During V(D)J recombination, recombination activating gene proteins RAG1 and RAG2 create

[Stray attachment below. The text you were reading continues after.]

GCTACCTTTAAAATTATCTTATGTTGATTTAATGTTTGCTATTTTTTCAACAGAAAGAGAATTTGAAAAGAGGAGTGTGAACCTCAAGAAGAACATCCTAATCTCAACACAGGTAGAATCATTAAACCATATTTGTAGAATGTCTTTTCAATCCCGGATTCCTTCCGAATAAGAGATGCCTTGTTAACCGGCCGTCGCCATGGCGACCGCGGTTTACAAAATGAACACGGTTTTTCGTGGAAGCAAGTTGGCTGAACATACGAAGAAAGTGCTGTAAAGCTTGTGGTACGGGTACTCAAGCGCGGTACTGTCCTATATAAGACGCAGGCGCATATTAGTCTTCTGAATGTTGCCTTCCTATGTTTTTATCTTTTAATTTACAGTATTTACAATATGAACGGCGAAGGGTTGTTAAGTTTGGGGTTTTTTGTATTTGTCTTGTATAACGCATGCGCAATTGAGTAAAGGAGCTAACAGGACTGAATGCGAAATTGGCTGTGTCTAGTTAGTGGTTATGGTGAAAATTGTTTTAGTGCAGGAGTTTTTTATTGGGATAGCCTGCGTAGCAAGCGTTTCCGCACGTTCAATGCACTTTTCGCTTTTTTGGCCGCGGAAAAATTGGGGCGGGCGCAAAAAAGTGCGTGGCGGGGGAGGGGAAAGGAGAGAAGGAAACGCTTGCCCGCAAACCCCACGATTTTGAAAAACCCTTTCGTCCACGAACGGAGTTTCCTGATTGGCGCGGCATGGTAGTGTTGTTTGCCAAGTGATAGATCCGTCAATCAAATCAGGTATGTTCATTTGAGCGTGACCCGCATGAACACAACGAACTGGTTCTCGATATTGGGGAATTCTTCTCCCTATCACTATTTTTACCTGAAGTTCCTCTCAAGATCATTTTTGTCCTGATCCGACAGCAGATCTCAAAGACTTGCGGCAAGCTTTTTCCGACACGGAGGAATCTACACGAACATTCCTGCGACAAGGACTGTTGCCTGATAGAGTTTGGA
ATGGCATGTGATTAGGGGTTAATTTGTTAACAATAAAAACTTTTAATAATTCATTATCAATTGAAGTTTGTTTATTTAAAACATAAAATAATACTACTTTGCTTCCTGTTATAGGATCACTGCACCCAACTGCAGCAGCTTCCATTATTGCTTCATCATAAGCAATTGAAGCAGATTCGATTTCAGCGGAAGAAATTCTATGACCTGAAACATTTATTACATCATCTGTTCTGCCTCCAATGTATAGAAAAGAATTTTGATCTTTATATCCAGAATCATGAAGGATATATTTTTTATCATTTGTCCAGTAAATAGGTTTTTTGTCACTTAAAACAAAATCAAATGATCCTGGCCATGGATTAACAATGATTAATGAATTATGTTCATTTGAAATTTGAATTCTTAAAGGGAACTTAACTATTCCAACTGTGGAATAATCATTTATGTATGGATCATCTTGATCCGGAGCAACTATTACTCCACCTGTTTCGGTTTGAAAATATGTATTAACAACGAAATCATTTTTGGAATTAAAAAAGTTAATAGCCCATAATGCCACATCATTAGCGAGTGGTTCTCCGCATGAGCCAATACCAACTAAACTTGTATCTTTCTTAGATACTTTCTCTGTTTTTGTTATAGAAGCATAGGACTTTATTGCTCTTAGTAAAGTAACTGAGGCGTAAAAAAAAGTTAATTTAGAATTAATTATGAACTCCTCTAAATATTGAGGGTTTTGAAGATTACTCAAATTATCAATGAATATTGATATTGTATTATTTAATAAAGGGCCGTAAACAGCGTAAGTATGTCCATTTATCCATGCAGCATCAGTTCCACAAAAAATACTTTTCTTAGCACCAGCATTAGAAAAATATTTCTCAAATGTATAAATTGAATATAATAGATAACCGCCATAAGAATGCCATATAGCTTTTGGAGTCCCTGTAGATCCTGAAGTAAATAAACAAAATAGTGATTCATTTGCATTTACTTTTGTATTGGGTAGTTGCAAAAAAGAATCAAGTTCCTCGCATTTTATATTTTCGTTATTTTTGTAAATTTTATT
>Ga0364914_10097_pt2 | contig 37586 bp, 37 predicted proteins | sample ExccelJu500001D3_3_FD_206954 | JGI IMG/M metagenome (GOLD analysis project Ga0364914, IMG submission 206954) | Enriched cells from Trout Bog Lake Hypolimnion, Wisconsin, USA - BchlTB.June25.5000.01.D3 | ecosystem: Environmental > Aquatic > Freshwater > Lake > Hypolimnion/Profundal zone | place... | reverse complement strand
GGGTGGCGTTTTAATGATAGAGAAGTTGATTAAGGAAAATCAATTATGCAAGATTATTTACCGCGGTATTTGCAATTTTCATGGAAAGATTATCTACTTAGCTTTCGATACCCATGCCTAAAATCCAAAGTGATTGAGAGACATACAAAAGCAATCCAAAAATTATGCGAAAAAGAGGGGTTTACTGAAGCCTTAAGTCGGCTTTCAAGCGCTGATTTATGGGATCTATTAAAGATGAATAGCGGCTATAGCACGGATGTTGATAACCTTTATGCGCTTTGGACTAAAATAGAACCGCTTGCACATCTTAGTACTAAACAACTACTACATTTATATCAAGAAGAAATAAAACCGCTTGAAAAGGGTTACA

During V(D)J recombination, recombination activating gene proteins RAG1 and RAG2 create DNA increase strand breaks within a combined complex (PC) including two complementary recombination sign sequences (RSSs), the 23RSS and 12RSS, which vary in the space of the spacer separating heptamer and nonamer elements. U shape in the PC, with the spacer located centrally within the bend. We propose that this large bend facilitates simultaneous recognition of the heptamer and nonamer, is critical for proper positioning of the active site 371935-74-9 manufacture and contributes to the 12/23 rule. INTRODUCTION V(D)J recombination assembles and diversifies the variable region of the antigen receptor genes of B and T lymphocytes. The process requires the recombination activating gene proteins RAG1 and RAG2 (together referred to as RAG), which interact with one another and perform DNA binding and cleavage functions to initiate V(D)J recombination (1C3). RAG specifically binds recombination signal sequences (RSSs) that flank the V (variable), D (diversity) and J (joining) coding gene segments that are the substrates of the reaction. RSSs consist of well conserved heptamer and nonamer elements separated by a less well conserved spacer region of 12 bp or 23 bp (referred to as the 12RSS or 23RSS, respectively) (Figure 1B). Figure 1. V(D)J recombination and the FRET assay for DNA bending. (A) Steps during V(D)J recombination. The complex containing RAG1, RAG2 and HMGB1/2 is represented as the green shape, V and J coding segments as rectangles as well as the 12RSS and 23RSS as reddish colored and blue … The first step in V(D)J recombination is usually binding of RAG, probably together with high mobility group box protein (HMGB) 1 or HMGB2, to either a 12RSS or a 23RSS to form the 12 signal complex (12SC) or the 23SC, respectively (Physique 1A). The SC is usually then thought to capture a protein-free partner RSS (4,5) in a process known as synapsis to form the paired complex (PC). DNA cleavage takes place by a two-step nick-hairpin mechanism (Physique 1B) at each RSS, resulting in two double-strand breaks that individual the coding ends from the signal ends. Although the nicking step can occur in the SC before synapsis, hairpin formation is largely restricted to the PC. The DNA ends are subsequently processed 371935-74-9 manufacture and joined by factors of the nonhomologous end joining repair pathway (6,7). The generation of double strand breaks and the overall recombination reaction occur much more efficiently with a 12/23 RSS pair than with 12/12 or 23/23 RSS pairs, a preference known as the 12/23 rule. The 12/23 rule appears to be imposed at both the synapsis and hairpin formation actions of the reaction (1,2,8). HMGB1 or HMGB2, nonspecific DNA-binding proteins 371935-74-9 manufacture that are capable of stabilizing/inducing DNA bends (9), are vital in vitro for efficient formation of the PC and hence for hairpin formation. They are also important for formation of the 23SC but less so for formation of the 12SC (1,8). RAGCRSS interactions have been studied in detail with footprinting, interference and photo-crosslinking methodologies [reviewed in (8)], revealing extensive interactions with the nonamer and nonamer-proximal spacer by RAG1 and in and 371935-74-9 manufacture around the heptamer, probably by both RAG1 and RAG2. RAG interactions with the phosphate backbone are detected primarily on one side of the DNA helix and are comparable for the 12RSS and the 23RSS. HMGB1/2-RSS contacts, although less well defined, have been proposed to occur at the spacer/nonamer border, Smcb near the site of cleavage and within the 23RSS spacer (8,10,11). Consistent with the stable incorporation of a DNA bending protein into RAGCRSS complexes, several previous studies have provided evidence for DNA bends in RAGCRSS complexes, although there is usually little information about nature and magnitude of bends in the PC (12C16) (see Discussion). Minimal core regions required for DNA cleavage and recombination activity have been defined for murine RAG1 (amino acids 384C1008) and RAG2 (amino acids 1C387). The RAG1 core (RAG1c) contains heptamer and nonamer recognition domains as well as the active site for DNA cleavage. RAG2c appears to function as a cofactor 371935-74-9 manufacture for RAG1, improving DNA.